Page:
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Does the Indexing of Government Transfers Make Carbon Pricing Progressive?

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  • Don Fullerton
  • Garth Heutel
  • Gilbert E. Metcalf

Abstract

We analyze both the uses side and the sources side incidence of domestic climate policy using an analytical general equilibrium model, taking into account the degree of government program indexing. When transfer programs such as Social Security are explicitly indexed to inflation, higher energy prices automatically lead to cost-of-living adjustments for recipients. We show results with no indexing, 100 percent indexing, and partial indexing based on our analysis of actual transfer programs. When households are classified by annual income, the indexing of U.S. transfers is not enough to offset the regressive uses side, but when they are classified by annual expenditures as a proxy for permanent income, transfer indexing does offset regressivity across the lowest income groups.

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Bibliographic Info

Paper provided by National Bureau of Economic Research, Inc in its series NBER Working Papers with number 16768.

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Date of creation: Feb 2011
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Publication status: published as Don Fullerton & Garth Heutel & Gilbert E. Metcalf, 2012. "Does the Indexing of Government Transfers Make Carbon Pricing Progressive?," American Journal of Agricultural Economics, Agricultural and Applied Economics Association, vol. 94(2), pages 347-353.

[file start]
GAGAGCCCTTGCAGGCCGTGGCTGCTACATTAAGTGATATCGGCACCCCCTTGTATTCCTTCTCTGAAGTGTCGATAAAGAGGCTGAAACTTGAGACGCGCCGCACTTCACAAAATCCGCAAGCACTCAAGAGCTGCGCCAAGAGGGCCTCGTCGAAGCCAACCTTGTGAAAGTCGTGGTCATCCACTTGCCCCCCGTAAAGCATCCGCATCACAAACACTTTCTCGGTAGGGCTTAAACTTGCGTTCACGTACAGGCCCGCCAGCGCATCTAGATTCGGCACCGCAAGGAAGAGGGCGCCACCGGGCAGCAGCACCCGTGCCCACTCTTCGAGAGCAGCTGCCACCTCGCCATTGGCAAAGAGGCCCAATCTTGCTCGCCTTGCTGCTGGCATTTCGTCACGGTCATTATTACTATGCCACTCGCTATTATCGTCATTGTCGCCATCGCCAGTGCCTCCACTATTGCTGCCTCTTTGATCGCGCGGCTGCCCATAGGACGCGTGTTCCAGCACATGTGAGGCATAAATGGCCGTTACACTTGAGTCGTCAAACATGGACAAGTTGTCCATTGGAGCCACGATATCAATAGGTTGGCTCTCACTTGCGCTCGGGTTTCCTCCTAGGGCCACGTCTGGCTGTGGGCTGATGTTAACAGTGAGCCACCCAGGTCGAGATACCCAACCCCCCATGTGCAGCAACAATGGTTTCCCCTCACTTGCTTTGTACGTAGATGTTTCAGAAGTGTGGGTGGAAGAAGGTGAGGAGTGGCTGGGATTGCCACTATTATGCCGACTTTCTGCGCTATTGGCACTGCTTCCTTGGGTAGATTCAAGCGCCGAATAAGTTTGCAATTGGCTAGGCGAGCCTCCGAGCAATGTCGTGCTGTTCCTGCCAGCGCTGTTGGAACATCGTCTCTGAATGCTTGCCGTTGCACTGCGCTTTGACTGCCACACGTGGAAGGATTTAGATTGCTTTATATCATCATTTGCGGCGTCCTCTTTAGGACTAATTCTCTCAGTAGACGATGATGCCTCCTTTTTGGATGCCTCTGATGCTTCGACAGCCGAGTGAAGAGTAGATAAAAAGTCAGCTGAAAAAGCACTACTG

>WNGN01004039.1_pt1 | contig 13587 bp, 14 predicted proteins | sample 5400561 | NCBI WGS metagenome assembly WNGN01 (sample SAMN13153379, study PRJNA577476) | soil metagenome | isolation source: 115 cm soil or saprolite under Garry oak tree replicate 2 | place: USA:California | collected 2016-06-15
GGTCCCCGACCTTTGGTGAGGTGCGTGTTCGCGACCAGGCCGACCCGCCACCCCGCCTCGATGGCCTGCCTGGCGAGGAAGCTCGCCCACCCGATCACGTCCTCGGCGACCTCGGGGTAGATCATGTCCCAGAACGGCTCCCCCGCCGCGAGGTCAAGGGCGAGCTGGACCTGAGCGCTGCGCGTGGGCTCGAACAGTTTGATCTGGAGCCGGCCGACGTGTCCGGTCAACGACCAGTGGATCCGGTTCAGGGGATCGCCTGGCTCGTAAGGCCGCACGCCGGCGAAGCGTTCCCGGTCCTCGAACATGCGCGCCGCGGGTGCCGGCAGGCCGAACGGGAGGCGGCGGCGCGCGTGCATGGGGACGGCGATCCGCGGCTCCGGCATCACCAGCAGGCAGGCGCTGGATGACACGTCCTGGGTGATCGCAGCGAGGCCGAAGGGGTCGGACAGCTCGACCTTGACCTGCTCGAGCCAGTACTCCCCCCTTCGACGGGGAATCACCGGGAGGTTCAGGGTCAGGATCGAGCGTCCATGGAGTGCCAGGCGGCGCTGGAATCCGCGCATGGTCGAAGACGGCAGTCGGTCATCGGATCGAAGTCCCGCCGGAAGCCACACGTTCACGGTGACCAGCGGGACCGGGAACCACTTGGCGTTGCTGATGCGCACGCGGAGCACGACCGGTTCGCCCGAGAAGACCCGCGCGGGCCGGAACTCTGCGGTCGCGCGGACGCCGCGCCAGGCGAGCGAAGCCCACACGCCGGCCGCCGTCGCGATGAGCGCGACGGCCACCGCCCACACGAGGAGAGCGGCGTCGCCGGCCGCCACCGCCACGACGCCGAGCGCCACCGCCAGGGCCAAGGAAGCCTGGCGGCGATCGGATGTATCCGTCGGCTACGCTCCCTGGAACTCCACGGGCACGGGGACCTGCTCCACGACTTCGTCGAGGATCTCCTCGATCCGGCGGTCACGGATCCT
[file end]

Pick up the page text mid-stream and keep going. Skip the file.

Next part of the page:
Handle: RePEc:nbr:nberwo:16768

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  1. Don Fullerton & Garth Heutel, 2010. "Analytical General Equilibrium Effects of Energy Policy on Output and Factor Prices," NBER Working Papers 15788, National Bureau of Economic Research, Inc.
  2. Sebastian Rausch & Gilbert E. Metcalf & John M. Reilly & Sergey Paltsev, 2010. "Distributional Implications of Alternative U.S. Greenhouse Gas Control Measures," Discussion Papers Series, Department of Economics, Tufts University 0753, Department of Economics, Tufts University.
  3. Burtraw, Dallas & Sweeney, Richard & Walls, Margaret, 2009. "The Incidence of U.S. Climate Policy: Alternative Uses of Revenues from a Cap-and-Trade Auction," Discussion Papers dp-09-17-rev, Resources For the Future.
  4. Burtraw, Dallas & Sweeney, Richard & Walls, Margaret, 2009. "The Incidence of U.S. Climate Policy: Alternative Uses of Revenues from a Cap-and-Trade Auction," National Tax Journal, National Tax Association, vol. 62(3), pages 497-518, September.
  5. Kevin A. Hassett & Aparna Mathur & Gilbert E. Metcalf, 2009. "The Incidence of a U.S. Carbon Tax: A Lifetime and Regional Analysis," The Energy Journal, International Association for Energy Economics, vol. 0(Number 2), pages 155-178.
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